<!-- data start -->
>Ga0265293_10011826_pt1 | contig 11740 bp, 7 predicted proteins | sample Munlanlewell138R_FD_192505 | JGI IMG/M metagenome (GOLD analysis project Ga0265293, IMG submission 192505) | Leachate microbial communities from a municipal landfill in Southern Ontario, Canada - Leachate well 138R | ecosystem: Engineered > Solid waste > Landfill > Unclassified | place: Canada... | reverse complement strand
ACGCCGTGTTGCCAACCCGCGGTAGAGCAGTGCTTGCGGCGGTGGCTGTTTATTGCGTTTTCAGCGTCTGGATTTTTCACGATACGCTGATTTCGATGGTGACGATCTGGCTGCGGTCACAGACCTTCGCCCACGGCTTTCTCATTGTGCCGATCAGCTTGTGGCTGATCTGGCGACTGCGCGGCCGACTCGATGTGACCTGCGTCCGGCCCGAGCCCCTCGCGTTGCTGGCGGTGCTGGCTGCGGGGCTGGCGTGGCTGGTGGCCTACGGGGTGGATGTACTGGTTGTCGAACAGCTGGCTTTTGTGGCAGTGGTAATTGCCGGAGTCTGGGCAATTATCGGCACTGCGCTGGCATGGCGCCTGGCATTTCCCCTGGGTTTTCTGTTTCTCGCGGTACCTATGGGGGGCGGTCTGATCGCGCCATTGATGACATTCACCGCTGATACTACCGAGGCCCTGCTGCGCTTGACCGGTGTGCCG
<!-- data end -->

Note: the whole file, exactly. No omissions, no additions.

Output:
>Ga0265293_10011826_pt1 | contig 11740 bp, 7 predicted proteins | sample Munlanlewell138R_FD_192505 | JGI IMG/M metagenome (GOLD analysis project Ga0265293, IMG submission 192505) | Leachate microbial communities from a municipal landfill in Southern Ontario, Canada - Leachate well 138R | ecosystem: Engineered > Solid waste > Landfill > Unclassified | place: Canada... | reverse complement strand
ACGCCGTGTTGCCAACCCGCGGTAGAGCAGTGCTTGCGGCGGTGGCTGTTTATTGCGTTTTCAGCGTCTGGATTTTTCACGATACGCTGATTTCGATGGTGACGATCTGGCTGCGGTCACAGACCTTCGCCCACGGCTTTCTCATTGTGCCGATCAGCTTGTGGCTGATCTGGCGACTGCGCGGCCGACTCGATGTGACCTGCGTCCGGCCCGAGCCCCTCGCGTTGCTGGCGGTGCTGGCTGCGGGGCTGGCGTGGCTGGTGGCCTACGGGGTGGATGTACTGGTTGTCGAACAGCTGGCTTTTGTGGCAGTGGTAATTGCCGGAGTCTGGGCAATTATCGGCACTGCGCTGGCATGGCGCCTGGCATTTCCCCTGGGTTTTCTGTTTCTCGCGGTACCTATGGGGGGCGGTCTGATCGCGCCATTGATGACATTCACCGCTGATACTACCGAGGCCCTGCTGCGCTTGACCGGTGTGCCG